3. His mother was a descendant of the popular Ramsome-Kuti family in Abeokuta, known for her contributions to Nigerian art, religion, education, medicine and politics. His cousins therefore include activists Beko Ransome-Kuti and Yemisi Ransome-Kuti, Health Minister Olikoye Ransome-Kuti, and the legendary Afrobeat musician Fela Anikulapo-Kuti.

4. It is not so surprising that Soyinka grew up to become an activist because activism runs in his family, especially from his mother’s side. While Fela’s mother was the leader of the Abeokuta Women Association, his own mother was an active member. His own non-conformist nature started manifesting quite early in life. This could be seen in the account of an event which he related in the autobiography of his childhood, Ake, when he refused to prostrate before a group of elders. And when confronted, he gave the following response:

If I don’t Prostrate myself to God, why should I prostrate to you”?

5. Wole Soyinka’s first publication, a short radio broadcast for Nigerian Broadcasting Service National Programme called “Keffi’s Birthday Threat”, was broadcast in July 1954 by Nigerian Radio Times.

6. It was from the “Pyrates Confraternity” founded by Soyinka during his University days in Ibadan that University cult groups and secret fraternities evolved. However, Wole never formed the group which involved himself and six of his friends with any evil intentions. Their major aim was to fight corruption and seek justice for students. That was of course, the first confraternity in Nigeria.

7. He was imprisoned for a year and 10 months(1967-1969) right from the onset of the Nigerian-Biafran Civil war, for alleged conspiracy, when it was discovered that he secretly appealed to Odumegwu Ojukwu to avert the war. Prior to this Soyinka was arrested in 1964 for allegedly making political radio broadcasts disputing published election results.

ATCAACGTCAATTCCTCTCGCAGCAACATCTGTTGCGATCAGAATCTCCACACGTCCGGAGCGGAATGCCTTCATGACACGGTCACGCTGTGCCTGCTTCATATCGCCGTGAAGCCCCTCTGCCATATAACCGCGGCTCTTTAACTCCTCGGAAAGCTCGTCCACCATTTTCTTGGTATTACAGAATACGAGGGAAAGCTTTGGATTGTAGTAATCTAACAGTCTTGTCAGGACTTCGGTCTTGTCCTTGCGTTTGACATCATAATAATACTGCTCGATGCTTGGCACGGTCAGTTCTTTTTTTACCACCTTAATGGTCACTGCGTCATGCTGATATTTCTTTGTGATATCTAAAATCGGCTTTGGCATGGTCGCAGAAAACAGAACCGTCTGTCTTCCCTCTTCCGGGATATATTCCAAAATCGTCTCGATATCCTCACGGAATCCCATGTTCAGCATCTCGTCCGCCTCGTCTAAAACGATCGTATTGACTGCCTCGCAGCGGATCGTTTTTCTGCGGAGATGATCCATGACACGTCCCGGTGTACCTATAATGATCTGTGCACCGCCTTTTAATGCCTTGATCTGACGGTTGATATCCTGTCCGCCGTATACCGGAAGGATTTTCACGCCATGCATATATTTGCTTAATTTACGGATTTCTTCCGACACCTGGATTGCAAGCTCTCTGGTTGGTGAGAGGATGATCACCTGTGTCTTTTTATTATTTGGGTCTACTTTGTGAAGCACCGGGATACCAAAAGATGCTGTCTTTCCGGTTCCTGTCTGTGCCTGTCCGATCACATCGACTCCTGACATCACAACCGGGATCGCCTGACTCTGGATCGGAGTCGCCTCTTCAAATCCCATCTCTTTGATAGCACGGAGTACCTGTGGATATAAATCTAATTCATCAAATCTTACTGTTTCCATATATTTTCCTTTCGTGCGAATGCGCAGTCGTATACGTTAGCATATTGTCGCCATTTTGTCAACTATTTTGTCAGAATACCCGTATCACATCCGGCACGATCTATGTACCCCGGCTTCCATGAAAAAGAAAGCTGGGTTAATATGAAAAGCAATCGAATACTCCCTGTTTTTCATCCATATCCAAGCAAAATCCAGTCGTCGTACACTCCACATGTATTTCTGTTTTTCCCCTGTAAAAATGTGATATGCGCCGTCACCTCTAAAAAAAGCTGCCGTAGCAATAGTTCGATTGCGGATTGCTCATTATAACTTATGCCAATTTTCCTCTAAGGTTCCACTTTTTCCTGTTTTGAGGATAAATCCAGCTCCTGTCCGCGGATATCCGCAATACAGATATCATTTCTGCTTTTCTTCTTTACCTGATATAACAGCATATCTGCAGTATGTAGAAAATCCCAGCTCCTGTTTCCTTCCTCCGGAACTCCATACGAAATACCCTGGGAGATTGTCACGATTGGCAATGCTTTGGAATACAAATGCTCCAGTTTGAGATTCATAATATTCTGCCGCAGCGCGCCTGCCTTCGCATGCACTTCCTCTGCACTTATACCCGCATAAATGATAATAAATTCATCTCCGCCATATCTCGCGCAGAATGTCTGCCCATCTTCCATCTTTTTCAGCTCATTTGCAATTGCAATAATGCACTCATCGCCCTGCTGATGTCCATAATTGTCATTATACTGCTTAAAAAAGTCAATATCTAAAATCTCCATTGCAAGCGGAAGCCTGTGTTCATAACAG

8. While imprisoned during the Civil War, he was not allowed access to writing materials. However, he found ways to smuggle in such and therefore was able to produce several poems and other write-ups, still criticizing the Nigerian oppressive government. While still imprisoned, Soyinka also translated from Yoruba a fantastical novel by his compatriot D. O. Fagunwa, entitled The Forest of a Thousand Demons: A Hunter’s Saga.

9. He became the first African Laureate, when he was awarded the Nobel Price for Literature in 1986; with his acceptance speech titled “This Past Must Address Its Present”, dedicated to South African Freedom fighter, Nelson Mandela. The was a major achievement that brought him to global limelight. The same year, Soyinka was also named Commander of the Federal Republic of Nigeria, and as well won the Agip Price for Literature.

10. He has been married thrice and divorced twice: He married late British writer, Barbara Dixon in 1958, whom he met during his university days; Olaide Idowu, a Nigerian librarian, in 1963; and finally, Folake Doherty, his former student, in 1989. He had children with the former two and precisely 3 kids with the later.

11. Soyinka’s relentless activism often exposed him to great personal risk, most notably the 5-year exile from home during the regime of General Sani Abacha (1993–98): Soyinka escaped from Nigeria through the “NADECO Route”, the border with Benin on a motorcycle, and then to United States. General Sani Abacha later pronounced a death sentence on him ‘in absentia.’ He only came back to the country at the onset of civilian rule after the General’s death.

12. He is referred to as the Conscience of the Nation. This is because of his ceaseless concerns and voice against corruption and autocratic government in his country.